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44384RE: [Distillers] Whiskey making

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  • Robert Hubble
    Jan 29, 2009
      Hi Geoff,

      My reply is inline.

      Zymurgy Bob, a simple potstiller

      To: Distillers@yahoogroups.com
      From: jeffrey.burrows@...
      Date: Thu, 29 Jan 2009 09:52:04 +0000
      Subject: [Distillers] Whiskey making

      Hi Harry,

           Can you explain why the master distillers from 150 to 250 years ago in Scotland and Ireland could make such good whiskeys without access to the highly refined sugar like we have today?

      While I'm sure no master distiller, some days I *feel* like 250, and until this last continuous sourmash experiment, I've used no refined sugar in *my* whisk(e)ys, and I think my whisk(e)ys are good. 

           Seems to me to get any appreciable amount of usable sugars for a wash from grain they must have used a hell've' lot of malted grain and water and when fermented out, it couldn't have been much stronger in % Abv than a good pint of Heavy.  Would this be correct? 

      It's correct for *my* washes. It's axiomatic that the higher the ABV of the wash, the worse it tastes (loosely translated) and yes it *does* take a helluva a lot of grain, and work too. After starting to distill grain whisk(e)ys, I've never understood how whisk(e)y could be sold so cheaply.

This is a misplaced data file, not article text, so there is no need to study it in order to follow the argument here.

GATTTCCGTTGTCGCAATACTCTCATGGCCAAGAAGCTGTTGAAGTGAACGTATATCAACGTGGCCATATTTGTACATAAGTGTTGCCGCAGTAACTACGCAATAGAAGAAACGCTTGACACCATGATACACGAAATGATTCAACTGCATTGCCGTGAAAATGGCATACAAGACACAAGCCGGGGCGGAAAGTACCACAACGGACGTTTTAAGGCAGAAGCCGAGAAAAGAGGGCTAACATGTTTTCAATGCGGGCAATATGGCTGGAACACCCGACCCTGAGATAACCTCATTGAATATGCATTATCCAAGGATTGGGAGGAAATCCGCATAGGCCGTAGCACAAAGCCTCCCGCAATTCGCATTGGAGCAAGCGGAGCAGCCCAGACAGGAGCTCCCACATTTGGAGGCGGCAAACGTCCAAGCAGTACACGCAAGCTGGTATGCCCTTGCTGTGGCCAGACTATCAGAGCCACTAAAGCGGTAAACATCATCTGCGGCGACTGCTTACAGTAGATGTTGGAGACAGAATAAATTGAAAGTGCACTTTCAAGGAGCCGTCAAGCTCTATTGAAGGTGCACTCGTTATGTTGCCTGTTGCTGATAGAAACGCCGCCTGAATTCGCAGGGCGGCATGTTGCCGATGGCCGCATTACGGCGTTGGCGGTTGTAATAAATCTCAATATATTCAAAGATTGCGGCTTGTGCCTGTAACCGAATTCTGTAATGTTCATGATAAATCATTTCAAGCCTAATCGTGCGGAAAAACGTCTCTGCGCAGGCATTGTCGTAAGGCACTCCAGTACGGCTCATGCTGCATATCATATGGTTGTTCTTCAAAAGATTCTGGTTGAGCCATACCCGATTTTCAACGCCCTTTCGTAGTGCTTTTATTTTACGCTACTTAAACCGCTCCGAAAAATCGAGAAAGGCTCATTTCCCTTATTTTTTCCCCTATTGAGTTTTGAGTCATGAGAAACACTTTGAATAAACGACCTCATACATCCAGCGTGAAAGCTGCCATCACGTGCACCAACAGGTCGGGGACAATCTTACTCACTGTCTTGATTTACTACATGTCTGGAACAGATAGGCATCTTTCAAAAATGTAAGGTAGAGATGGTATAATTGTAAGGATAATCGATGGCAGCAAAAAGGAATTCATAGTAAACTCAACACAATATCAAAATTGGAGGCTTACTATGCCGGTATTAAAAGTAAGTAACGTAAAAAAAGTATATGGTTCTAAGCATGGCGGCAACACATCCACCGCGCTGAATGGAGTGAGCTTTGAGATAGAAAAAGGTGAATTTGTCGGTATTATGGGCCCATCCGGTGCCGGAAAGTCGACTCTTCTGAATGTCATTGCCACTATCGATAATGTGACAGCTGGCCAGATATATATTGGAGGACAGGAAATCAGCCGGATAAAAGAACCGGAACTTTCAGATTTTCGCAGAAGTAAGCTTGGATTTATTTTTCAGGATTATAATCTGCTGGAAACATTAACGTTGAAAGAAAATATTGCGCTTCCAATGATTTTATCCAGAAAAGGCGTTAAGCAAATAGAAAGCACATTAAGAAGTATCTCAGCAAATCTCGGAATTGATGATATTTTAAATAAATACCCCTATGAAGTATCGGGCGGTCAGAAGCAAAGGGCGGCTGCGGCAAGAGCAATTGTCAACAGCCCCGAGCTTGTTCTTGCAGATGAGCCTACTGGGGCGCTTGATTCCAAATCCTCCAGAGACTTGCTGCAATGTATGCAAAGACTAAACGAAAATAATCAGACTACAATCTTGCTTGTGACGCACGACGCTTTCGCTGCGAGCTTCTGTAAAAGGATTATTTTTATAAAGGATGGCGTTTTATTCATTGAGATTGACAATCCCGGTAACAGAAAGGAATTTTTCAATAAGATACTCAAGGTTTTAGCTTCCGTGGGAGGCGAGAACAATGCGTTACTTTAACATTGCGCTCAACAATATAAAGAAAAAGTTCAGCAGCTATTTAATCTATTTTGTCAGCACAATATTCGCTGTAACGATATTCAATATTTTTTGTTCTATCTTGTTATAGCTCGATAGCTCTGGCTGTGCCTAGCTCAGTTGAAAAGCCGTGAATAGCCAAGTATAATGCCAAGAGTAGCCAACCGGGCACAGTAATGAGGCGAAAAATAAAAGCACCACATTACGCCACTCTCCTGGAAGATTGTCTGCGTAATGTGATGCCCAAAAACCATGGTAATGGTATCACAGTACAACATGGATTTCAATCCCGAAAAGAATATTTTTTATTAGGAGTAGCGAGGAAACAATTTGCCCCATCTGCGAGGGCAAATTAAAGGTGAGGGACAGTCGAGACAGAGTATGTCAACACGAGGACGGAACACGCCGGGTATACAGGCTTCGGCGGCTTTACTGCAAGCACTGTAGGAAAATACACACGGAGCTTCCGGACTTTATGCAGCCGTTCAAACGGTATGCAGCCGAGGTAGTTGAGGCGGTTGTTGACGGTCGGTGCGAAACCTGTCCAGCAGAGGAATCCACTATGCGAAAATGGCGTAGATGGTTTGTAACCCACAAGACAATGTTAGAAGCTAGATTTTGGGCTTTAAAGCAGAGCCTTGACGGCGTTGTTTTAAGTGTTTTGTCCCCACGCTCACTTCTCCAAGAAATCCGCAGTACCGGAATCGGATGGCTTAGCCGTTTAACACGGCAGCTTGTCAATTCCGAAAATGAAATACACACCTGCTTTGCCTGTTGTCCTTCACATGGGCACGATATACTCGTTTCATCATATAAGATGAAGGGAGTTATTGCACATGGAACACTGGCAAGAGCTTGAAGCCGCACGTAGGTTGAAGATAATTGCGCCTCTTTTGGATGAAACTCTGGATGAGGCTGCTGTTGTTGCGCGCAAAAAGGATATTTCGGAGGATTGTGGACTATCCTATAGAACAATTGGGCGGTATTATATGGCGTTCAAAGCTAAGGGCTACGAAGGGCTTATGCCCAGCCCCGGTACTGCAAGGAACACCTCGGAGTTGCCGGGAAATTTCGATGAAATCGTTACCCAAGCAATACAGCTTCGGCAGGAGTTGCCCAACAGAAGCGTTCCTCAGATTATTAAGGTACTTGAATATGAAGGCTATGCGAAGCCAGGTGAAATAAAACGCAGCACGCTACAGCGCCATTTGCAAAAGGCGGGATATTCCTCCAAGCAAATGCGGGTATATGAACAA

Oh yeah for those that don't know what a pint of Heavy is, this a full bodied or heavy malt flavoured stout served in Scotland's working class pubs and an easily acquired taste it was a good substitute to Guinness also an easily acquired taste when I lived in Scotand for a while, these stouts can be a tad strong for nearly all non Gaelic races who weren't reared on them.

      As an allgrain homebrewer, one of the family favorites is a Foreign Extra Stout from a recipe in Brew Your Own magazine. For a woman who didn't used to like beer, my wife took to that like a kitten to cream. Me too, for that matter.

           Anyway to get a reasonable amount of good whiskey doing double and triple distilling through those huge pot stills they must have been dealing with huge low alcohol washes and the work and materials, turf and wood in the early years and coal or or gas in the later years time spent in the barrel and whatever was involved to do this must have been very expensive

      It is for me, and I'm guessing it was for them.

           I suppose this outlay needed clawing back hence the hefty price tag on some of the better whiskeys of old?

           Where these huge volumes of low alcohol washes', when distilled, the reason why they tasted so good?

      I think so, and it's why I prize my own whisk(e)ys and almost never have any left after aging and tasting. That's why this continuous sourmash bourbon batch I just did is such a big deal to me. I'll have enough to age, taste, keep on my shelf, and maybe give a bottle or two to my kids.

      I hope this helps put things in perspective.


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